By Sarah Levesque (Rated G)
I’m just going to come out and say it… I think that, on the whole, Ghibli Studios has a better understanding of true love than classic Disney. Most of the classic Disney movies have this idea that true love is when you find Mr. or Mrs. Right – often falling in love instantly – and live happily ever after. Cinderella, Snow White, Sleeping Beauty, Beauty and the Beast, Enchanted, and who knows how many other classic Disney movies fit this mold.
Now I know what some of you are thinking: What do you think true love is if not romantic love that lasts forever? Well, I think true love is Agape love – wanting what’s best for another, consistently putting another person before yourself, accepting their weaknesses and strengths, and holding them up to a high-but-realistic standard, as Christ did. Over and over again we see him putting people before himself as he taught and healed when tired and hungry. Over and over again he accepted people as they were. He forgave their sins and encouraged them to overcome their failures, to be better, to become more. “Go and sin no more”. High expectations, indeed. And of course, He died for the sins of all mankind, that we may have the chance to be with him in eternity. If you confine true love to romantic love, Christ – the epitome of love Himself – is discounted.
On the other hand, Studio Ghibli (whose distribution rights have been owned by Disney since 1996), portrays true love as selfless love between any two characters. This is pointed out directly in Ponyo and in Howl’s Moving Castle, but also alluded to in many other Ghibli films, where siblings or friends often go to great lengths to help each other, sacrificing their wants, needs, and safety for the other.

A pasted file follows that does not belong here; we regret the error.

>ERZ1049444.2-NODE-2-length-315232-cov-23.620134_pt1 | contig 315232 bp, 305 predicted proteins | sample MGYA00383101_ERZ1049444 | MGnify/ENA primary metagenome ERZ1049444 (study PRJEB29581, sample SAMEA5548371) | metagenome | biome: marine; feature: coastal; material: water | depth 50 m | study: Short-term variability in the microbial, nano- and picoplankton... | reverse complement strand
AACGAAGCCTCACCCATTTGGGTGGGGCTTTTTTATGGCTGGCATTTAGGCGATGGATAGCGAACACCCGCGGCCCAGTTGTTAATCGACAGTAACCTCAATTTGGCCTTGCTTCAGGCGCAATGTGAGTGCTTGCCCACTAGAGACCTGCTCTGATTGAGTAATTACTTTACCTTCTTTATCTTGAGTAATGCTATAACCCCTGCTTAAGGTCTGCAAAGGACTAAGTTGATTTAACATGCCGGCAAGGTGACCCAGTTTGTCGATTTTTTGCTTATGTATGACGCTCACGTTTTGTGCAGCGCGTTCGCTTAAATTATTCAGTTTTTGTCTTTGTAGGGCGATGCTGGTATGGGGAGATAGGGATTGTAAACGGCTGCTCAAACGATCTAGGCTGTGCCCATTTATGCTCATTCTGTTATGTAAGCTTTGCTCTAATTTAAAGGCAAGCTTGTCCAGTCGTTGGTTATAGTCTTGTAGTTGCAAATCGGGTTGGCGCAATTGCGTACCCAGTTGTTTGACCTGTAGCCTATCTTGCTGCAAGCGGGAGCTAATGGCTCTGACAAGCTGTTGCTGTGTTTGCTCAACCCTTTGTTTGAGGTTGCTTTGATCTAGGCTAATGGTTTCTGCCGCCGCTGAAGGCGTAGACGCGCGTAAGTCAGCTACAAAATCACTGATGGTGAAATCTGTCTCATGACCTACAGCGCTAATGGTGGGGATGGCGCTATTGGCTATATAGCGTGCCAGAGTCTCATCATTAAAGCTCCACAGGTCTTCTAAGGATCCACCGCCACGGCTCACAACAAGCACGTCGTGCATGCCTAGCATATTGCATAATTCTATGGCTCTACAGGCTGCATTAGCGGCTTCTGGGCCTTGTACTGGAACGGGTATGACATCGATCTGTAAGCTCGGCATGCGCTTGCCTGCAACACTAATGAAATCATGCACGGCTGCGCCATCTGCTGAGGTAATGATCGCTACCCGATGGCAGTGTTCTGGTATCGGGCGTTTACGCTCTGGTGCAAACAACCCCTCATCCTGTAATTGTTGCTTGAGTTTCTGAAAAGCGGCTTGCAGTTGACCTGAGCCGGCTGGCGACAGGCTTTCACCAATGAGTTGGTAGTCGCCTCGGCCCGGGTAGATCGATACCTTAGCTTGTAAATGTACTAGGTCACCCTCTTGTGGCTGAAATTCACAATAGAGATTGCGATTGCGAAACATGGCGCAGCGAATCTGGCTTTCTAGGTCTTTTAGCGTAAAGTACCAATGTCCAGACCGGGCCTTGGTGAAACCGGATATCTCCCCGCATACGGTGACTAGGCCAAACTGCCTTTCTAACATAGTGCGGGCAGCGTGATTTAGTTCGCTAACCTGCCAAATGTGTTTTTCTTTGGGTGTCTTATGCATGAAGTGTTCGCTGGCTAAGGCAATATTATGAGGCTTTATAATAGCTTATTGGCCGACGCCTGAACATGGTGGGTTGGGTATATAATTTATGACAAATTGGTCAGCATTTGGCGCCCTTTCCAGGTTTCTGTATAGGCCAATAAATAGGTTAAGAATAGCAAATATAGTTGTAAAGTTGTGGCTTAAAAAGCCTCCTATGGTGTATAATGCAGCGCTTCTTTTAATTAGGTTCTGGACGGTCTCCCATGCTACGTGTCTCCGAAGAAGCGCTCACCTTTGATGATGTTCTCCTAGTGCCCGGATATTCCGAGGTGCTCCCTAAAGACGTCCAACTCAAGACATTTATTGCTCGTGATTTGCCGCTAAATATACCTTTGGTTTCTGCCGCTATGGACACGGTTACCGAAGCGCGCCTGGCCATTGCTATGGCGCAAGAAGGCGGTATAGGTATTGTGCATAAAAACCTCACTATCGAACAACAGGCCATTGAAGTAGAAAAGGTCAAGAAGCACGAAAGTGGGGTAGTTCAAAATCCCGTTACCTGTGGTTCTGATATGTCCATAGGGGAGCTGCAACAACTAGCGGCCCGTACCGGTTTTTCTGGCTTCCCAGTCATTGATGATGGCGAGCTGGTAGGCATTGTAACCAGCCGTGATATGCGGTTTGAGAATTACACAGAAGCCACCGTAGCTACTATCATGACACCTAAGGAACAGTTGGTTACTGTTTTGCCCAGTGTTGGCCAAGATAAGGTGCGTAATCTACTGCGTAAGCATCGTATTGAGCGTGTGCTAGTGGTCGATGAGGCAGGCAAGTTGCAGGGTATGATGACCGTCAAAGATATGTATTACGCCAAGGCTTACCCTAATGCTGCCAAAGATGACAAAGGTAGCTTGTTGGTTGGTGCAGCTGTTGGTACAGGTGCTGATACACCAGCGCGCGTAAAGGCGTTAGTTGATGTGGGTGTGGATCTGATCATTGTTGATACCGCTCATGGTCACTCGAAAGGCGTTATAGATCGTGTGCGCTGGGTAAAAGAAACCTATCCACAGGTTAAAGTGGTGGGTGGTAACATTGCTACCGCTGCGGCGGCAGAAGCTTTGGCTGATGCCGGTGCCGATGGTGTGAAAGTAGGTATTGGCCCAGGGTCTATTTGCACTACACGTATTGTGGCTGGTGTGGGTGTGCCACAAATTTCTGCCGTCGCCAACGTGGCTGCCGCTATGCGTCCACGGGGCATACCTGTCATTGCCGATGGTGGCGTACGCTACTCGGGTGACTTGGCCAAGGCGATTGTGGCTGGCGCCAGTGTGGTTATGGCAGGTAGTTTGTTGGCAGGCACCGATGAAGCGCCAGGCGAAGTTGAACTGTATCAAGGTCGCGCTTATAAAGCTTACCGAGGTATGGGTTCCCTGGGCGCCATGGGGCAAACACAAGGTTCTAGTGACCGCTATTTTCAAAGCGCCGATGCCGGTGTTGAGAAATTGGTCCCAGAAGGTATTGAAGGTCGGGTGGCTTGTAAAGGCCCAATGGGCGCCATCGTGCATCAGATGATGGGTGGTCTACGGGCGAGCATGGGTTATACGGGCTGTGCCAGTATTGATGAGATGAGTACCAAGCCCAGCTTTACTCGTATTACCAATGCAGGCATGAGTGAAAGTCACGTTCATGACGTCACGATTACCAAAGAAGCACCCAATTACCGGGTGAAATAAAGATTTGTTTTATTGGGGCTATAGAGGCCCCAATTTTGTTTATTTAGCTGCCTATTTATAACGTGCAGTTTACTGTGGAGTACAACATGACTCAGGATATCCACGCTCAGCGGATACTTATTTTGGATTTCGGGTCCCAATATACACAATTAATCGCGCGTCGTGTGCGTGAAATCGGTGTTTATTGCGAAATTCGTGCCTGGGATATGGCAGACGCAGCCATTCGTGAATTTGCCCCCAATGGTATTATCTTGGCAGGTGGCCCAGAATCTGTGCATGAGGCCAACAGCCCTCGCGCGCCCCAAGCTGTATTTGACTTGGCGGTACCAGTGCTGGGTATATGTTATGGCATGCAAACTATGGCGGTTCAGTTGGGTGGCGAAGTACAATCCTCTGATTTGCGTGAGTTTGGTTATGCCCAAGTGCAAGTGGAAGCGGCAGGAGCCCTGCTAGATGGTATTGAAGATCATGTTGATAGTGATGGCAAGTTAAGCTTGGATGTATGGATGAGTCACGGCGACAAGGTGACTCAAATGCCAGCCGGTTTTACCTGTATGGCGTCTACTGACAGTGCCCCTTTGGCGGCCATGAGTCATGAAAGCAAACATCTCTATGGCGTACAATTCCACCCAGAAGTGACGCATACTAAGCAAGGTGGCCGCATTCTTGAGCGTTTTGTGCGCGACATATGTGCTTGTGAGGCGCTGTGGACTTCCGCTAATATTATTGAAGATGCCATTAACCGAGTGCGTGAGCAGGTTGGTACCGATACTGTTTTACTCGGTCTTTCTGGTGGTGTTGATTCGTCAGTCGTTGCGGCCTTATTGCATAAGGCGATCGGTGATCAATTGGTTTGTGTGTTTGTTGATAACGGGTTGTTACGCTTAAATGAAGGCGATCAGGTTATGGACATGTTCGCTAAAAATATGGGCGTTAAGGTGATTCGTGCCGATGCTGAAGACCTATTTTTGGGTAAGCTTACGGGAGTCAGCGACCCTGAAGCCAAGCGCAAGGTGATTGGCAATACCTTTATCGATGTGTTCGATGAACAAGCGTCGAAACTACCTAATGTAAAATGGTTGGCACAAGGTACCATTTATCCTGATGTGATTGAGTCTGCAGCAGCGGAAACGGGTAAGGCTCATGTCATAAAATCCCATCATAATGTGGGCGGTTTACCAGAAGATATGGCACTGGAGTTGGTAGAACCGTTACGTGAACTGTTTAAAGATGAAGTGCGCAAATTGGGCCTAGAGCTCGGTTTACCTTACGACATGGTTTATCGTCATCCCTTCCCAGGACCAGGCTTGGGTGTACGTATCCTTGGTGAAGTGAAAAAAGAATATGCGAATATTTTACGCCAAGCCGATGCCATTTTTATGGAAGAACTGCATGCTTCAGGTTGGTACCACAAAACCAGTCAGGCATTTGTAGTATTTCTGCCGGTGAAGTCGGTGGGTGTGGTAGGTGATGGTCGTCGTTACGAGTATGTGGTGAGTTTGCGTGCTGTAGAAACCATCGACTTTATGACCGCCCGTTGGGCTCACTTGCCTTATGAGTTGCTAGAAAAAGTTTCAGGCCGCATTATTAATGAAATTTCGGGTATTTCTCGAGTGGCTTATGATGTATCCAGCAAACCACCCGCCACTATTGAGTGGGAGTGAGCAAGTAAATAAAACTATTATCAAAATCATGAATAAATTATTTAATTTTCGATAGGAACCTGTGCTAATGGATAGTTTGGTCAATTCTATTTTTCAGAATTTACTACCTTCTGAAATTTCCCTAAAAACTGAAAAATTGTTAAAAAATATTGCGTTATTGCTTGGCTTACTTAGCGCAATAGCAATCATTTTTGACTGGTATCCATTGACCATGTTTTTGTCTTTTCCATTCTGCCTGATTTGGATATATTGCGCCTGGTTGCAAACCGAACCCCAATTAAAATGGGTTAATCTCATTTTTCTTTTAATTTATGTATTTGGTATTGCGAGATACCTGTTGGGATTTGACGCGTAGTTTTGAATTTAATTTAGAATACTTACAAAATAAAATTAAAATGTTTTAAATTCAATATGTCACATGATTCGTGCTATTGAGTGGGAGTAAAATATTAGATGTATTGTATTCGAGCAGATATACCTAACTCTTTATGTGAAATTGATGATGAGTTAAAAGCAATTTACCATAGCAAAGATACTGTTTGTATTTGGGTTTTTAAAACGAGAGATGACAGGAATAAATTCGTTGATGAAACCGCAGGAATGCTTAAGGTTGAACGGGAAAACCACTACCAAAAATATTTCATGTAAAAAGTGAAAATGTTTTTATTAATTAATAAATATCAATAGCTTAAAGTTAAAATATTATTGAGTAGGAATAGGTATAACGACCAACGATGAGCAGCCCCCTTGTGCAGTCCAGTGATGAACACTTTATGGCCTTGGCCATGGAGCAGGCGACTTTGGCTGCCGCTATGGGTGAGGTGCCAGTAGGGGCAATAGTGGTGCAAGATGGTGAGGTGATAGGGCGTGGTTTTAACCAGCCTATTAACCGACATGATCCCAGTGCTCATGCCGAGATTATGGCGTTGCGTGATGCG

This is not to say that no Disney movies have these characteristics. Many classic Disney movies have family and friends helping each other. Some, like Beauty and the Beast, have characters holding each other up to a higher standard. Some even show characters sacrificing themselves for others, such as Mulan and Belle sacrificing themselves for their fathers, or King Triton sacrificing himself for Ariel. But these movies still don’t call this true love, portraying that as strictly romantic. The exceptions I have seen are Frozen and Brave, which each did an excellent job portraying familial love as true love. These stand up with the Ghibli movies in this respect. And let me say again that many classic Disney movies have scenes of true love between various characters, but the movies don’t imply that this love is also true the way Ghibli Studios, Frozen, and Brave do. Now I haven’t seen every Disney movie, and there may be more examples from classic Disney. But I’m hoping these two Disney princess movies are the beginnings of a shift away from the idea that love must be romantic to be true. I’m not going to hold my breath, though.
One thought on “True Love: Classic Disney vs Studio Ghibli”
Although I am not familiar with Ghibli Studios, and I am not up to date on movies at all, the thesis as developed works excellently without them. This is an interesting, thoughtful essay, and can be applied to any work of art predicated on love. Well done!